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Personally, we focus on spelling and copywork when they're this little so I would do LOE for a year or two and then weave in MCT when it feels right. I believe MCT is inappropriate for most 1st graders. We do RLTL and copywork of my choice from K-2nd, then IEW.

The rest of the first grade plan: 

Math: RightStart B (I'd do A)

History: SOTW 1 (We did interest led, but check out the activity guide)

Science: SCI 0 (No idea what this is)

Latin: No clue? (Skip it. Either do Spanish which will be a great precursor, or just hold off until 4th-6th. Minimus if you insist, but I wouldn't bother.)

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We are in Foundations C with Logic of English and I think it's plenty for first grade. It has reading, handwriting, copywork, dictation and reading comprehension. At this point, "writing" is my son dictating to me as I write it and then he copies it in his blank book with pictures- I find his creativity is much better when he can concentrate on the story and not spelling, handwriting, etc.

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My current first grader is doing what my past first graders did for the most part:

Rod and Staff 1st grade reading and phonics- covers Bible and spelling and writing and copywork, everything L.A. all in one if you get the additional worksheets. I spread 1st grade materials over a year and a half, starting in K whenever they are ready for it.  Then when 1st grade is complete, in the past I dropped all of this except the 2nd grade phonics. We completed the 2nd grade phonics and picked up the 2nd grade R&S english, but dropped the reading and all of the worksheets.

Rod and Staff math- wherever they are. A couple of mine did the 1st grade math in K, one started it in 1st. They just move forward in this all the way through to Algebra. 

Story of the World vol. 1 with Activity Guide- reading book, the extra books from AG, coloring sheets, mapwork, extra activities as they fit in to our weeks, and occasional written narrations.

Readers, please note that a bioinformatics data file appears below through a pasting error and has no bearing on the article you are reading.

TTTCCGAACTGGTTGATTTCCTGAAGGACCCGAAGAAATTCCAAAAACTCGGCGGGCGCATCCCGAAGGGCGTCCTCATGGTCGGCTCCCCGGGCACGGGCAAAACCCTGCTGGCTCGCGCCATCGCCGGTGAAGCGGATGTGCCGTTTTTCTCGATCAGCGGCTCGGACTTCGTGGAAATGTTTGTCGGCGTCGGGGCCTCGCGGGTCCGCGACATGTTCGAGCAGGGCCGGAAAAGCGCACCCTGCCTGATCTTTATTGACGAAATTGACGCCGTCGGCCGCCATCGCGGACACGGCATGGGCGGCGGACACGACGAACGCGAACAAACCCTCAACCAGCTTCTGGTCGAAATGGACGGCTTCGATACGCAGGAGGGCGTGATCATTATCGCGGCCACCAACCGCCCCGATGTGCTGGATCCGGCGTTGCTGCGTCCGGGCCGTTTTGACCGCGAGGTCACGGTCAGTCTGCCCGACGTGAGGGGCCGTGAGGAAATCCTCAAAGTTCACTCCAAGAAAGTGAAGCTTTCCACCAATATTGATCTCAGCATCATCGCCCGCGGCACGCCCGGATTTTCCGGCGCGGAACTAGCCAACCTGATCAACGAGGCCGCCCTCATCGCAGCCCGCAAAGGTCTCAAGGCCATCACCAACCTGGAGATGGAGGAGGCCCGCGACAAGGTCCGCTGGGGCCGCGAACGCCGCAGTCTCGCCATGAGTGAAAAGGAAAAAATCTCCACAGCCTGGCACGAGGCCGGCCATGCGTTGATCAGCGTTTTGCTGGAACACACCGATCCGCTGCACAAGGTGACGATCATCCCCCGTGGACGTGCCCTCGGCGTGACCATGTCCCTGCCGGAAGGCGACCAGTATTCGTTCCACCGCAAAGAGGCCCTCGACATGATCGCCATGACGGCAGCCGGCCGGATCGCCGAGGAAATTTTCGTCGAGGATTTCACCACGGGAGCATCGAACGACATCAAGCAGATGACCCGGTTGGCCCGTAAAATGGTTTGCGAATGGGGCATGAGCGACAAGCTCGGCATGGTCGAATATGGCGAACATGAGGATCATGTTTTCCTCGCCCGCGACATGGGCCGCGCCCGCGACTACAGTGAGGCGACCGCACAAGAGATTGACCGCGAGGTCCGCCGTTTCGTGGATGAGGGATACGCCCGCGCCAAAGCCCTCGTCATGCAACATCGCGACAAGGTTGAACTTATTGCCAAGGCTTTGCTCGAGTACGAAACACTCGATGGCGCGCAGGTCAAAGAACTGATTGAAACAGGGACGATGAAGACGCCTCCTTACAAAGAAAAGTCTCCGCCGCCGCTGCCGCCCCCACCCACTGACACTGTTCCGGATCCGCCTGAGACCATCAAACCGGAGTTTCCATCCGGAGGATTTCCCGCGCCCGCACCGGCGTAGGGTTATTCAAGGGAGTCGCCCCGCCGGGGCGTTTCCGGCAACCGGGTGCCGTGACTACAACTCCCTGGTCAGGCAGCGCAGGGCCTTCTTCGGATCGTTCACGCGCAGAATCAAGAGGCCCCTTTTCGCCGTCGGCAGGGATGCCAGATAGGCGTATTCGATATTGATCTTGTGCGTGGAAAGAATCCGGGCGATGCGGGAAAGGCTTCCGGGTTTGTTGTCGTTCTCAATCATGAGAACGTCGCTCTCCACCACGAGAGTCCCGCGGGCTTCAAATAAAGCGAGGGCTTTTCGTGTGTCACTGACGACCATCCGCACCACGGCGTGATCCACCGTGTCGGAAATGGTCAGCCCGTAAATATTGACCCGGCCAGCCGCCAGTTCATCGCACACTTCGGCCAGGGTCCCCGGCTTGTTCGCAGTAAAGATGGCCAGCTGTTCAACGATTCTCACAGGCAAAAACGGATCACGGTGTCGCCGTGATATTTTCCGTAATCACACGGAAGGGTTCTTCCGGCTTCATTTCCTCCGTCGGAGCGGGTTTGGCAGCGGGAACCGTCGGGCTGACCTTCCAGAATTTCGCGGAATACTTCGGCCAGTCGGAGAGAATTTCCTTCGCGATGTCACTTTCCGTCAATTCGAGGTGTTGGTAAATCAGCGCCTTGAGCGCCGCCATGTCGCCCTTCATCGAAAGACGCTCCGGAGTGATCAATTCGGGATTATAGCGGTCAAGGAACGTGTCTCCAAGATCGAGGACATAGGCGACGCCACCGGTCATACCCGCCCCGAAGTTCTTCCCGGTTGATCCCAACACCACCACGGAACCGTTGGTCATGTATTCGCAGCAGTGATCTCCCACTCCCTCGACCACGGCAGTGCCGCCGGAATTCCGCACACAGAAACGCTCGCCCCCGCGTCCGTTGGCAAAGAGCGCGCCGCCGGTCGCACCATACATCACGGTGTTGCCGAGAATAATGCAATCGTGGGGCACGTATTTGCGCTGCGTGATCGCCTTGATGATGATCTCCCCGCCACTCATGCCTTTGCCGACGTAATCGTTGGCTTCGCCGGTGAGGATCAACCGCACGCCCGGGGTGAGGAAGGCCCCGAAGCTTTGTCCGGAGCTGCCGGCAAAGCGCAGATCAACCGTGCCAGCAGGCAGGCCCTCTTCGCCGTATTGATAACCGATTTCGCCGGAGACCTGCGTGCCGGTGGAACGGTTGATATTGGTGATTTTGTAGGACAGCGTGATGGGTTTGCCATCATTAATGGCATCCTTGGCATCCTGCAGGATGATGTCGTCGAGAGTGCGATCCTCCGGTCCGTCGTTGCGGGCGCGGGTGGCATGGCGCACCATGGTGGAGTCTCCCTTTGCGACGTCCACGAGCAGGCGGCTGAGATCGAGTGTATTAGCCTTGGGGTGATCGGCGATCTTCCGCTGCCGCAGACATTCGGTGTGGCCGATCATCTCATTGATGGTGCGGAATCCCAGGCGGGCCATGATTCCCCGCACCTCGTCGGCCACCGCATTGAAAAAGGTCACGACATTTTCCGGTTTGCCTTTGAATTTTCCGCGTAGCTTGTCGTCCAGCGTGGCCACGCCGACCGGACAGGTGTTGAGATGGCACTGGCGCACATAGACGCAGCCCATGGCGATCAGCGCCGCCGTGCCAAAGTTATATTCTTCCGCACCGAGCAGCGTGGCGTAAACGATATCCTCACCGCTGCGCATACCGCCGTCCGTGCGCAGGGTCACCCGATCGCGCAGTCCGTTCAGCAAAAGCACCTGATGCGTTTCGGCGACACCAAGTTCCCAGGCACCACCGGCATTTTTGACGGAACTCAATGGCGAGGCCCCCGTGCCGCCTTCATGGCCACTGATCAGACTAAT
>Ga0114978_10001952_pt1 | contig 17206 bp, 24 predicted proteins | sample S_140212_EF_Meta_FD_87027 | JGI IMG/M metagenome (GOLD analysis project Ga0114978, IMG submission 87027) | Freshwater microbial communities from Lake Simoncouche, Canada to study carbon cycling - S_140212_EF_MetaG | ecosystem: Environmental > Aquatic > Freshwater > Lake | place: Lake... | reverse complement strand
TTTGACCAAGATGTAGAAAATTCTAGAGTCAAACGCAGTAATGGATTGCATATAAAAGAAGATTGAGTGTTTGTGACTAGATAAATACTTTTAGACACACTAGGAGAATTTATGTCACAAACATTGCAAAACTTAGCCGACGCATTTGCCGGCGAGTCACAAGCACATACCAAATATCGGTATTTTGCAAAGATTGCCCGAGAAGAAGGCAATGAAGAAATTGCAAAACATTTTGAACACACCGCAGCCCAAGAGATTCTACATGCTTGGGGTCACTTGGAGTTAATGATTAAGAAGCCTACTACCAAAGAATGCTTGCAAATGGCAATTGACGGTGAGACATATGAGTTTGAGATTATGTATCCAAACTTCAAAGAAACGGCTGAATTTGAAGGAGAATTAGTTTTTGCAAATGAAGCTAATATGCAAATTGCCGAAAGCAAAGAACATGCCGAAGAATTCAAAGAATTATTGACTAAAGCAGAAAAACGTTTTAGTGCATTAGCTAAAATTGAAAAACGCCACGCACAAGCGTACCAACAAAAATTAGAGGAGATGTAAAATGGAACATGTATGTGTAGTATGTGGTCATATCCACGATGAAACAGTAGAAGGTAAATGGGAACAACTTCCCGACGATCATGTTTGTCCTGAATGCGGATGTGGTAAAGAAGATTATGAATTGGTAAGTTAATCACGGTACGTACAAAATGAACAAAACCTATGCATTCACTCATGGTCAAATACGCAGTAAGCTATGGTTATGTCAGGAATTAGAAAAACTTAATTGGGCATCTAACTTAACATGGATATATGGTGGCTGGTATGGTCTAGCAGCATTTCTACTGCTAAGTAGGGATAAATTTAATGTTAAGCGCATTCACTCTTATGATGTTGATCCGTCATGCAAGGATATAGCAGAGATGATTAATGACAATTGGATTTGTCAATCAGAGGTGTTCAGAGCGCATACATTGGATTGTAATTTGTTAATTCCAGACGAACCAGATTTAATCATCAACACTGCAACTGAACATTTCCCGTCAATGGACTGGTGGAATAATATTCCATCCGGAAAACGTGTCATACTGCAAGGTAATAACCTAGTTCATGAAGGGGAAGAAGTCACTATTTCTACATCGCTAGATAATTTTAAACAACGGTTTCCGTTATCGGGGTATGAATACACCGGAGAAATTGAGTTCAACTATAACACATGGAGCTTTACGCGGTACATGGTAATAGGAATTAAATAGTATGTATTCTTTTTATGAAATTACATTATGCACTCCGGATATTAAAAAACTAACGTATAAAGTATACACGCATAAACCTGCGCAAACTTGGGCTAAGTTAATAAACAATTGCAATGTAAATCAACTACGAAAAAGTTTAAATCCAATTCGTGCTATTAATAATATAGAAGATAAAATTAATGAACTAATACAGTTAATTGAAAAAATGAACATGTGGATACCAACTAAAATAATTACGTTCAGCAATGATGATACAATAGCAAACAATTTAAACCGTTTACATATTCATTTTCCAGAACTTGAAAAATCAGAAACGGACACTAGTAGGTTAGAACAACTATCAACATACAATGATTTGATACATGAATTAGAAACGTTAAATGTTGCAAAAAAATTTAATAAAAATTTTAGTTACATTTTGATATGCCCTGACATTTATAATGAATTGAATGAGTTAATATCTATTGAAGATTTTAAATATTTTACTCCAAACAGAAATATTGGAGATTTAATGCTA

Life Science ala WTM: animals, human body, and plants. But we really spend most of the time on animals and human body, because we garden and do a lot of plant stuff over the summers. This year I am using a Thinking Tree Nature journal with her animal study which dd6 loves. I have the human body resources from the 2nd or 3rd version of WTM which is what we will likely use after Christmas: The Usborne 1st Encyclopedia of Human Body, a Human Body coloring book, online links from the encyclopedia, and library books and videos. 

What Your First Grader Needs to Know to supplement everything. We generally read from it once a week or so doing a poem, a saying, a story, and some history that relates to other things we are learning about from SOTW or other places. I use it to supplement music. I have used the art and music sections in the past to completely design art and music for first grade, picking up library books and CDs and such to go along with each topic and doing projects. 

Drawing with Children for drawing instruction. One of my favorite books. 

This year for music I am using lesson from the 1st grade curriculum box from Schoolhouseteachers dot com. It is very basic, but put together with learning songs from What Your First Grader Needs to Know it is enough. 

My dd gets hand on science with her girl scout troop and at homeschool co-op on top of our nature-y studies and journaling and reading. 

She takes a PE class and a dance class. So I have never really planned a lot for that.